I have always been interested in the Motor Carrier Act (MCA) exemption of the Fair Labor Standards Act, 29 USC 213(b)(1), especially in the doctrine of “practical continuity” which is one of the ways that interstate commerce is determined and have defended a number of cases where we had to rely on practical continuity for

The motor carrier exemption under the FLSA exempts from overtime those employees for whom the Secretary of Transportation has power to establish qualifications and maximum hours of service.  The employees must be: (1) employed by carriers whose transportation of passengers or property by motor vehicle is subject to the Secretary’s jurisdiction under the Motor Carrier

SemiTruckWhen analyzing the so-called motor carrier exemption under the Fair Labor Standards Act, 29 USC 213(b)(1), controversies often arise as to whether the drivers are involved in “interstate commerce.” This is because, as a rule, the safety sensitive nature of the driver’s job and the fact that the employer-defendant is a “motor carrier” are often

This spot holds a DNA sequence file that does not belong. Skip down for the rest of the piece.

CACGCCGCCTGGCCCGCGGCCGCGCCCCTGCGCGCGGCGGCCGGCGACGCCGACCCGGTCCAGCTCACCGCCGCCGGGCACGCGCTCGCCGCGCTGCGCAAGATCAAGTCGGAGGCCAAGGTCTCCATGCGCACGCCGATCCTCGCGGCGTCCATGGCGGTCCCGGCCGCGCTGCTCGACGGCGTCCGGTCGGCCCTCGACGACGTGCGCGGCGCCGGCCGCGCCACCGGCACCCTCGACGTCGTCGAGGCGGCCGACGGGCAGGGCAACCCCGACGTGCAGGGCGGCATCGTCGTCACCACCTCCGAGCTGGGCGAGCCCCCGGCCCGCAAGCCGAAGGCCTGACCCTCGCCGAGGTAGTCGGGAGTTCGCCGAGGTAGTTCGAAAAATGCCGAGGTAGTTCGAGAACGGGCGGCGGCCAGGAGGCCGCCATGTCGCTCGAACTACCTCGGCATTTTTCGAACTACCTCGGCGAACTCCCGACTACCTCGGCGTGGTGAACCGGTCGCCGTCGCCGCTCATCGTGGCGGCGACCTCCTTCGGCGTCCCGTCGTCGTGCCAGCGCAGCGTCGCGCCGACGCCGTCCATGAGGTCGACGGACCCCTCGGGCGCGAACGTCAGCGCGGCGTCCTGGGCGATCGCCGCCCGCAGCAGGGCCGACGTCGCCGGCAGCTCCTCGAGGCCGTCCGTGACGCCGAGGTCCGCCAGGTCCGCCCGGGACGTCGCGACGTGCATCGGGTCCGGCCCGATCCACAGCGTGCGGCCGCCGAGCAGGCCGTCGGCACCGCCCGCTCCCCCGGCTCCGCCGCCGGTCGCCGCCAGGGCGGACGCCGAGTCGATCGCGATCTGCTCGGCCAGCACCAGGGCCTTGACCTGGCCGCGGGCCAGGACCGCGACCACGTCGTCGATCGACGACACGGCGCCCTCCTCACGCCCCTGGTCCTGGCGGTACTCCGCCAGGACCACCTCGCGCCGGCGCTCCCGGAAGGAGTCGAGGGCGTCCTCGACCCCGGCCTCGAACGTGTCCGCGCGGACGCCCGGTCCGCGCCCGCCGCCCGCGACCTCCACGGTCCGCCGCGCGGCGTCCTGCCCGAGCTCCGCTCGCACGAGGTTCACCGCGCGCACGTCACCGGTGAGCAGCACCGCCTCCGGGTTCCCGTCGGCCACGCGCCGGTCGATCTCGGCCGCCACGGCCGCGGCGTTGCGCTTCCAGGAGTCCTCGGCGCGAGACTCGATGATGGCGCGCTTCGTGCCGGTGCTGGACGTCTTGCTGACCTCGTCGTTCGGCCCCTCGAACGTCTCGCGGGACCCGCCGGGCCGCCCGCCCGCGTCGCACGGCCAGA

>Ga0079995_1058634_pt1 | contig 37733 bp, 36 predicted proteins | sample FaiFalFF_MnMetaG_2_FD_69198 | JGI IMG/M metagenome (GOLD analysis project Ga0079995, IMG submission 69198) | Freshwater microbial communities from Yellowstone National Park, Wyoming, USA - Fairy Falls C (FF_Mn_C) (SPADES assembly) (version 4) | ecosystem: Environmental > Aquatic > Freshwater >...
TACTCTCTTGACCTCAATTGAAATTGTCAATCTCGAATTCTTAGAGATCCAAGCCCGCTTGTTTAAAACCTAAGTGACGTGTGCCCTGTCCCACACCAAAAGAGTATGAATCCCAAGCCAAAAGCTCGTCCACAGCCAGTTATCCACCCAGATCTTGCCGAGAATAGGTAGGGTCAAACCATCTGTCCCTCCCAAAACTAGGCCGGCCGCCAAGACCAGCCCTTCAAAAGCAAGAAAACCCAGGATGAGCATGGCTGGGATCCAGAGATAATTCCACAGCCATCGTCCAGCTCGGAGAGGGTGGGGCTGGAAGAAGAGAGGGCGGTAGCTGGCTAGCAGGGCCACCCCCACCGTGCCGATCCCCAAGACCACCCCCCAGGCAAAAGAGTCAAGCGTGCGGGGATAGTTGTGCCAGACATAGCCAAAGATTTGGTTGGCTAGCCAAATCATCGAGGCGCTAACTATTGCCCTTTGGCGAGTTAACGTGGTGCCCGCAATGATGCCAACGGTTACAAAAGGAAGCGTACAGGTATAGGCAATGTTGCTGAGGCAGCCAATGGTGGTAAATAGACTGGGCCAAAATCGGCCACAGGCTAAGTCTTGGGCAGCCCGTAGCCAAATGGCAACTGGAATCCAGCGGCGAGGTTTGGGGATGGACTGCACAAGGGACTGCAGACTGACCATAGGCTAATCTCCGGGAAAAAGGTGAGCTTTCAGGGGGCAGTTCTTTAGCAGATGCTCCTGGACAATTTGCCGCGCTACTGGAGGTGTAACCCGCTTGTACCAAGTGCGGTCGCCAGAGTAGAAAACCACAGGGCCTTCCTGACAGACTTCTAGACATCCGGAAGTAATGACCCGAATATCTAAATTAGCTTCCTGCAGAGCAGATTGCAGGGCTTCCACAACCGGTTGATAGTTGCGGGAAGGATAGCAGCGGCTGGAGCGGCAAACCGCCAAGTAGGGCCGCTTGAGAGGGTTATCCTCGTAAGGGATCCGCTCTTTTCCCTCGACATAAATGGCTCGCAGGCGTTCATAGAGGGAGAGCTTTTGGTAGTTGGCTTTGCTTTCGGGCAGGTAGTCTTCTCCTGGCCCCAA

In a recent post in the Wage and Hour Defense Blog, Richard Tuschman discussed the Eleventh Circuit decision in Abel v. Southern Shuttle Services, Incorporated, which analyzed the applicability of the FLSA motor carrier exemption to drivers who transport passengers from airports to locations within the same State.  This exemption from overtime typically applies